Reforming the "bad" Quartos: Performance and Provenance of Six Shakespearean First Editions
University of Delaware Press, 1994 - 232 頁
This innovative book, in contrast to most earlier studies, takes the six "bad" quartos seriously, evaluating them as theatrical scripts in their own right at the same time as it seeks clues to their origins. Reforming the "Bad" Quartos explores both the performance features and the provenance of these six early Shakespearean playtexts - the first printed editions of Hamlet, Henry V, Romeo and Juliet, The Merry Wives of Windsor, and the Second and Third Parts of Henry VI. Because of their early publication dates - all printed during Shakespeare's most active years - the playtexts are especially fascinating for they differ in striking ways from the more familiar versions printed after these earliest texts. Most obviously each of the quartos seems short and sometimes garbled when compared with its parallel, familiar version, earning the "bad" quartos their pejorative label.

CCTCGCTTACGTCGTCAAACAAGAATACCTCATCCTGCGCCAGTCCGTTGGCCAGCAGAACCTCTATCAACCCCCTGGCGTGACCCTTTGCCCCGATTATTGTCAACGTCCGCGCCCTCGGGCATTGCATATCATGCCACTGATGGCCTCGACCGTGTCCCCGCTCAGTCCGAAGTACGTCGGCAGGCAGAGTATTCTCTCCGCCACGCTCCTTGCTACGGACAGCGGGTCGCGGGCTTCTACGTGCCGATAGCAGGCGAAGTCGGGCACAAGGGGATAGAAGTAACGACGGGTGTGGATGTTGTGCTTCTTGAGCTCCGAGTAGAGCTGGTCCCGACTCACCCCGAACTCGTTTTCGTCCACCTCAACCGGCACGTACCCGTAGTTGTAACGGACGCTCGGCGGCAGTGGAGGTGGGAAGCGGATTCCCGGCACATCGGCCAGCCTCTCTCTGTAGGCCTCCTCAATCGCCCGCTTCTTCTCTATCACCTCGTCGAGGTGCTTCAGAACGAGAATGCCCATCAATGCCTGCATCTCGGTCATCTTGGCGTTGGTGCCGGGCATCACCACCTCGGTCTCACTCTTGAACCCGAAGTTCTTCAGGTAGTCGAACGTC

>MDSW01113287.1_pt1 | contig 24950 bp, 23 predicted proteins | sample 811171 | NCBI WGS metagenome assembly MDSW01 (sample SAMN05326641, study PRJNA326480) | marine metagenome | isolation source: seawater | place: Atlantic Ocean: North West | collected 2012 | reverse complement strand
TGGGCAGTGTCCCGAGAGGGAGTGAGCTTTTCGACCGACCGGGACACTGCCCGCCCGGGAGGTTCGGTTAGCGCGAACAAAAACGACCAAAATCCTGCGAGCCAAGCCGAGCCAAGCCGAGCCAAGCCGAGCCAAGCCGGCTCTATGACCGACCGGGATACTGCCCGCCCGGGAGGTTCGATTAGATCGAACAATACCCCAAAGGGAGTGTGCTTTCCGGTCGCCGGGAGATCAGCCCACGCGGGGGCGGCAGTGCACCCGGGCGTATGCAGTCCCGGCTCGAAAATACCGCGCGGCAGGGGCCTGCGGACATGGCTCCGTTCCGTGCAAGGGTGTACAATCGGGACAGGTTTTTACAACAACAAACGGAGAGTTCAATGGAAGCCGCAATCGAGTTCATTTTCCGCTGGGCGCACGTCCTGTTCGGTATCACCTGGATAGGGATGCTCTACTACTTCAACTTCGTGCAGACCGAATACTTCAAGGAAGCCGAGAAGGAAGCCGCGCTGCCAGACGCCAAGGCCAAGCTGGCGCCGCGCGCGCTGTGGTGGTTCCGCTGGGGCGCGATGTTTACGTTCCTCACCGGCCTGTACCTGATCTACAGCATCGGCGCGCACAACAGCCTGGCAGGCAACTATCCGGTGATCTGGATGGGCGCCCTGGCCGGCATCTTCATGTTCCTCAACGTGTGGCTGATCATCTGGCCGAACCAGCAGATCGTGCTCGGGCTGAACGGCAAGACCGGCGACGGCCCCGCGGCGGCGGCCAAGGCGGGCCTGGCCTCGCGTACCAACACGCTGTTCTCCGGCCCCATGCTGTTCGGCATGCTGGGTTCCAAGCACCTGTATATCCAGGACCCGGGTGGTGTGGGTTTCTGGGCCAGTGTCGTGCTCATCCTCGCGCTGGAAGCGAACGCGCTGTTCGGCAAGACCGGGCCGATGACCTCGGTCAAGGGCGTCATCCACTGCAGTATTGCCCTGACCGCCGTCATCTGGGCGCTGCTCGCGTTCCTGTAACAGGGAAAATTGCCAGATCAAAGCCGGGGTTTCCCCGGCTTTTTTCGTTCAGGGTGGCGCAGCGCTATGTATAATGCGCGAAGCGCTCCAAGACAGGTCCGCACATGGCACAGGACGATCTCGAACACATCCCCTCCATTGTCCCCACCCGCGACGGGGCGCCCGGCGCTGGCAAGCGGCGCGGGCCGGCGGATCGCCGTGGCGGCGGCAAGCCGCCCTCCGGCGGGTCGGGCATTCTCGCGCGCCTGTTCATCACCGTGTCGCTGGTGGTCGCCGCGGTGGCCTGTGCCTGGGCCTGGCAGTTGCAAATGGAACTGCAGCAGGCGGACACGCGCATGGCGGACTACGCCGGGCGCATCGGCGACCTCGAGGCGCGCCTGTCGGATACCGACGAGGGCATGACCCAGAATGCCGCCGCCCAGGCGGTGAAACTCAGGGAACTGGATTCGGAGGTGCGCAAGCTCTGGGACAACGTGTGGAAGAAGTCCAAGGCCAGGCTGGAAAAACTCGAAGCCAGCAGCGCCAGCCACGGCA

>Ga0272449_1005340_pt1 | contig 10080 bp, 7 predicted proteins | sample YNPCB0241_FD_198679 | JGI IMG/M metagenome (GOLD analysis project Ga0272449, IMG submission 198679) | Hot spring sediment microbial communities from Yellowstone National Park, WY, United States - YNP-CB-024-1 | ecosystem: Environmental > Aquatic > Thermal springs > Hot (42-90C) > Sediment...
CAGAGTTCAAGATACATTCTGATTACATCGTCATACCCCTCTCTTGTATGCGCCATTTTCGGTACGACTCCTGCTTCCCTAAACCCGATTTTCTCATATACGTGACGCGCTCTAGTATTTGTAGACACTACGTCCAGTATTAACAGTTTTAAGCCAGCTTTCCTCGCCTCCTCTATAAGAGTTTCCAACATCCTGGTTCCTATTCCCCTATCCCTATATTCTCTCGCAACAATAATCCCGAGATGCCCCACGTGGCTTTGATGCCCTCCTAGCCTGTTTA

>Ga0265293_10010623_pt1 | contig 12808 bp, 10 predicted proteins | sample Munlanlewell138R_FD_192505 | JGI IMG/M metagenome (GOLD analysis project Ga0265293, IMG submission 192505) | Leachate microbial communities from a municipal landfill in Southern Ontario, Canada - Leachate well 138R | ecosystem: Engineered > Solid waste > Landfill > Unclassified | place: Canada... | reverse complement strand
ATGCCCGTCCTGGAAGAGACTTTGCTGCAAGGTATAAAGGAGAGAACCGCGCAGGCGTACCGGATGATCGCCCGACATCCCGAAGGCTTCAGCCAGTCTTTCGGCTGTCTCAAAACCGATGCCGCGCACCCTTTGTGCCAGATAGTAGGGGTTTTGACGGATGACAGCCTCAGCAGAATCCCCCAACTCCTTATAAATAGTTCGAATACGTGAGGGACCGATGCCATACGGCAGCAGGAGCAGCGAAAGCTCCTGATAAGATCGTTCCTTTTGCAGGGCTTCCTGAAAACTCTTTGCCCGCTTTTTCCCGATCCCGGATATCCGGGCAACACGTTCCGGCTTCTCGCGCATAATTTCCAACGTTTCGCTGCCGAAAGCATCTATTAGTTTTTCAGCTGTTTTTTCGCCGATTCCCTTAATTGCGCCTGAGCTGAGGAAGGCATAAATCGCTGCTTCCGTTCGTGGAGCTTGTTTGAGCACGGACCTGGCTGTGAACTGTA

The book closely examines alternatives in plot structure, characterization, and staging in the six playtexts. Because the short quartos have long been neglected as "bad" texts, the cleverness and skill behind their unique performance features may come as a surprise to many, especially when they are juxtaposed with parallel features of known adaptations. A strong feature of this study is the large number of performance details drawn from productions dating from the Restoration to the present - details that often mirror performance features in the short quartos and suggest that these playtexts may preserve the earliest adaptations of Shakespeare's plays.
The second half of the book explores this theory of the origin of the short quartos, as well as two others: authorial revision and memorial reconstruction. Using a computer-assisted analysis of parallel texts of the six plays, Reforming the "Bad" Quartos demonstrates that actor-reporters were responsible for shaping the short quartos, not Shakespeare himself, for the players apparently reconstructed the plays from their memories of London performances.
If, as this study argues, the actors also adapted the plays, the short quartos preserve the earliest fast-paced popular adaptations of Shakespeare's plays, designed by the actors to please the million.
讀者評論 - 撰寫評論
QuartoFolio Plot Outlines
Tables of Closely Linked or Missing Passages
Charts Indicating Likely Reporters
Tired Reporter Tables
Tables of Potentially Deliberate Omissions
其他版本 - 查看全部